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From Van Velde to Warhol

Published on , by Sophie Reyssat

Two artists shared the spotlight at this contemporary art sale in Neuilly: one with his simplicity, the other with his play with codes.

Bram Van Velde (1895-1981), Untitled, 1977, Arles or Grimaud, Indian ink and gouache... From Van Velde to Warhol

Bram Van Velde (1895-1981), Untitled, 1977, Arles or Grimaud, Indian ink and gouache wash on gelatin-impregnated cloth, Canson B wash, 120.5 x 149.5 cm/47.4 x 58.9 in.
Result: €220,520

This 1977 work by Dutch painter Bram Van Velde, which fetched €220,520, is typical of his late period. The artist, whose work was gradually recognized from the 1960s onwards, was honored in France by a retrospective at the Musée d'Art Moderne in 1970. He painted this picture in Arles or Grimaud, where he retired for good in 1980, a year before his death. He abandoned color to focus on black and white, tracing interlocking structures and triangles softened by a few round forms. His palette then moved towards mauve and red, and he made play with the drips and traces left by his actions, creating effects of shading. He found this freedom in gouache, which he had used from the beginning of his career, first mixing it with oil to create a material with apparent volume due to the crackling effect it produced. Here he combined it with Indian ink wash, a technique he was taught by the artist Pierre Alechinsky.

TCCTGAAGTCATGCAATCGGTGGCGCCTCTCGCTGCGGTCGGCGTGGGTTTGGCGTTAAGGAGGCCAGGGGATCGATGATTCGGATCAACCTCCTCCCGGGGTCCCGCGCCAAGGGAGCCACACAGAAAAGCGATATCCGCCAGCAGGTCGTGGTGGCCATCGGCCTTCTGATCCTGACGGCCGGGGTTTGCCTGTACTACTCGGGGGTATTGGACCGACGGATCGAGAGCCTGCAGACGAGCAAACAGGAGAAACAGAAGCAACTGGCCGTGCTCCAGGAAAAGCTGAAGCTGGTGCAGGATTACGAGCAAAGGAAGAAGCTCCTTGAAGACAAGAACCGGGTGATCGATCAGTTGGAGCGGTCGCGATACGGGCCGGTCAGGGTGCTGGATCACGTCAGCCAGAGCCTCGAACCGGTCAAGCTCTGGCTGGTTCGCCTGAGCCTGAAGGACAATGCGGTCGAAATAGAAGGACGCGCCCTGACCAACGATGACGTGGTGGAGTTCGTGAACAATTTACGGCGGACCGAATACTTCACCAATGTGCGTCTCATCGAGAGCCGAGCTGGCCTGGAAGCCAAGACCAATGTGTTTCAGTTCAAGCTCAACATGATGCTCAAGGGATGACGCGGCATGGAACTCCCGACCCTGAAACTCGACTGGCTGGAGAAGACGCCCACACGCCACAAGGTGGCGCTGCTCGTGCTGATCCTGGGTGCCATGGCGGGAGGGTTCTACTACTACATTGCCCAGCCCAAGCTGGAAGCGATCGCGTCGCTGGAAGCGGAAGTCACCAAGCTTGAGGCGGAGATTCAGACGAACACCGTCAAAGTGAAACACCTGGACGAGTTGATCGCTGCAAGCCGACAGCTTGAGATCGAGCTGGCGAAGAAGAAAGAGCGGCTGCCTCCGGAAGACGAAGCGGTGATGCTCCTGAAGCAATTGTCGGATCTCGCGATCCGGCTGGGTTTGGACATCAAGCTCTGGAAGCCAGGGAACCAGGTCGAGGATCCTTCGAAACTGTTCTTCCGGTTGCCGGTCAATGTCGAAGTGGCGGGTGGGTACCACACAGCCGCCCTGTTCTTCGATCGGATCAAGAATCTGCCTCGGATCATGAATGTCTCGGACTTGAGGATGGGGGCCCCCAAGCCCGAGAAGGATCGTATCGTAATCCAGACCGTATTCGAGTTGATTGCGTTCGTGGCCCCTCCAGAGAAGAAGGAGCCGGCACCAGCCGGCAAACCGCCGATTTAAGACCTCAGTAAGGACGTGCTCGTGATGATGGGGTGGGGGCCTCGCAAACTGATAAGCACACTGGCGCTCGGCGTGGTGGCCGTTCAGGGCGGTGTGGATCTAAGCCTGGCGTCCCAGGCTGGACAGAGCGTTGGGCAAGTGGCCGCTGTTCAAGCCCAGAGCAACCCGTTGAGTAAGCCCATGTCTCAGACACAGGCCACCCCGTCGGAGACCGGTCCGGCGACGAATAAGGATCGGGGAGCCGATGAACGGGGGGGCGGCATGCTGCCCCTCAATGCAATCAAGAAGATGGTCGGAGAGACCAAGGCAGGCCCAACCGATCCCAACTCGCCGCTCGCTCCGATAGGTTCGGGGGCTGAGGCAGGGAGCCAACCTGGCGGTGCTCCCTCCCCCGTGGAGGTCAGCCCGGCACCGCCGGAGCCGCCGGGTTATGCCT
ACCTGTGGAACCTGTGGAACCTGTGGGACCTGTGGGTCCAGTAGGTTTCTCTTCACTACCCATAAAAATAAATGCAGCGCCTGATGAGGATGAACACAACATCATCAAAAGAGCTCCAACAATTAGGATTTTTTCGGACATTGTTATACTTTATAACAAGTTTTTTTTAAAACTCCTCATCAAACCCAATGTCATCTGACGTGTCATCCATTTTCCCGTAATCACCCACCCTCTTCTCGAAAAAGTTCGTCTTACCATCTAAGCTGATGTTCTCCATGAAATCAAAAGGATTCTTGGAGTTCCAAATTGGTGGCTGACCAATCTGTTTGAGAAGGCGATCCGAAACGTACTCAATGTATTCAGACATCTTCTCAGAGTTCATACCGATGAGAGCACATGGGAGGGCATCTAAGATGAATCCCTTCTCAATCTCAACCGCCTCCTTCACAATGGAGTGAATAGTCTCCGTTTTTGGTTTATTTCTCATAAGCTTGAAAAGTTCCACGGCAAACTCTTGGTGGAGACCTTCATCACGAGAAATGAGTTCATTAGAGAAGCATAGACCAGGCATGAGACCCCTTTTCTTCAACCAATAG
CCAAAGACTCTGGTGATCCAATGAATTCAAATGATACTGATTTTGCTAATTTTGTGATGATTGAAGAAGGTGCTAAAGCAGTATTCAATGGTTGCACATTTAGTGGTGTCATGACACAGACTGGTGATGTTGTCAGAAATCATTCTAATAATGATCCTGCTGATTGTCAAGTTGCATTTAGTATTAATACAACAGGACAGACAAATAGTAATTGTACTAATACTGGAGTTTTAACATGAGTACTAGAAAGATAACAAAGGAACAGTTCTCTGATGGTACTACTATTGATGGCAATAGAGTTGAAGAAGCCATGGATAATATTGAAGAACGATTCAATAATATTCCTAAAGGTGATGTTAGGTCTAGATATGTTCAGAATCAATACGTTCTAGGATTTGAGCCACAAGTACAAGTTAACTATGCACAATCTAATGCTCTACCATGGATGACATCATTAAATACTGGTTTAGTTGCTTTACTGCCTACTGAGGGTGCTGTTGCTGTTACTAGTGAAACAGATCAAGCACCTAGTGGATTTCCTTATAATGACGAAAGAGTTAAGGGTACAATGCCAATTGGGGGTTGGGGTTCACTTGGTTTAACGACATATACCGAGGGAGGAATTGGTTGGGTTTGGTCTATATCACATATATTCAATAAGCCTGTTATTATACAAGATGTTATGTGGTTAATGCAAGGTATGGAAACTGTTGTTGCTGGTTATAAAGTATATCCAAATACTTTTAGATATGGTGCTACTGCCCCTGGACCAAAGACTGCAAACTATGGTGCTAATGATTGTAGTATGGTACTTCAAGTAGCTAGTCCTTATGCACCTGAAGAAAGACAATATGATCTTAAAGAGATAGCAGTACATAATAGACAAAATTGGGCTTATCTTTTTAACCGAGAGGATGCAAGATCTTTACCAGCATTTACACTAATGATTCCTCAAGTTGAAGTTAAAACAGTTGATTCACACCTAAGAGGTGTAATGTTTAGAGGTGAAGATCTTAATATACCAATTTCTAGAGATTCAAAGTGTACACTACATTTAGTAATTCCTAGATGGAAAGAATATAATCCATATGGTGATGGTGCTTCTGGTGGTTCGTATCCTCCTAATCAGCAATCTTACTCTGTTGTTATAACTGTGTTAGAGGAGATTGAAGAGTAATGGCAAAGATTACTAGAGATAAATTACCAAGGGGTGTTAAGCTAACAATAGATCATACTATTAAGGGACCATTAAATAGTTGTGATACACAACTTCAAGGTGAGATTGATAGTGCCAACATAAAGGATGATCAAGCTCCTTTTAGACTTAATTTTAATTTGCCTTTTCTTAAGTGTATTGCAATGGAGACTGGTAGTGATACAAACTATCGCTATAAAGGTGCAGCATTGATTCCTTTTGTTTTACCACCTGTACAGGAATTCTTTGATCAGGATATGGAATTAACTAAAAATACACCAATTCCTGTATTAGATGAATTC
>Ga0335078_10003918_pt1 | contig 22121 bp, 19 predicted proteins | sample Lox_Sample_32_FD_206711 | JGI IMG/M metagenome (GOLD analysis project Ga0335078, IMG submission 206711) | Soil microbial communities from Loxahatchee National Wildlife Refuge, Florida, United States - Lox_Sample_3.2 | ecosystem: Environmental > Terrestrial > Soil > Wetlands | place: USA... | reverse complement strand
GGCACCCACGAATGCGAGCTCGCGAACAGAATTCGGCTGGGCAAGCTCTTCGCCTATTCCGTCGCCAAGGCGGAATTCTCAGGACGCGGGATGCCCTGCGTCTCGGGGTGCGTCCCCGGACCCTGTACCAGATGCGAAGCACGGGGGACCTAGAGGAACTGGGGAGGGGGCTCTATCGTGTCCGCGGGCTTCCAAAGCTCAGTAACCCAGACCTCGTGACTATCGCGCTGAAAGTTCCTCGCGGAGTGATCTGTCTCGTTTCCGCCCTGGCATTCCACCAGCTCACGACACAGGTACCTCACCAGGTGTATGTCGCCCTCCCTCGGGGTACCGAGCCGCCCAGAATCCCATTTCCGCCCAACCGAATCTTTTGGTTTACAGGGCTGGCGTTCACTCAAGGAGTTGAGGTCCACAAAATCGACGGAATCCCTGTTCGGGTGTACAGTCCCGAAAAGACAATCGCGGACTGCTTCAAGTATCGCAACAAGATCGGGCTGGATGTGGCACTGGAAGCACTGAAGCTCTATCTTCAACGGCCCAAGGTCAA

In contrast with this rather sober painting, Andy Warhol's colors blazed in the silkscreen and acrylic on canvas, Moon Explorer, which at €226,900 doubled its estimate. Signed and dated 1983, it carried the label of the Bischofberger Gallery in Zurich (35.5 x 28.5 cm/14 x 11.2 in). A year earlier, the gallery had suggested he create works for children. Here he drew inspiration from his toy collection. Playing the game to the end, he broke with the codes of art exhibitions by hanging his works some 15 inches from the ground, at the height of a 5-year-old child, on a blue wall enlivened by silver fishes. Adults not accompanied by a child had to pay for admission to discover these "Toy Paintings". Meanwhile €136,500 went to Les Belles Fleurs Bleues, la tapisserie, la tête de veau (Pretty Blue Flowers, Tapestry, Calf's Head) by Robert Combas: a 1988 acrylic on canvas from his "natures mortes et vivantes" series of still lifes (142 x 182 cm/55.9 x 71.7 in).

Monday 25 October 2021 - 16:00 (CEST) - Live
Hôtel des ventes, 164 bis, avenue Charles-de-Gaulle - 92200 Neuilly-sur-Seine
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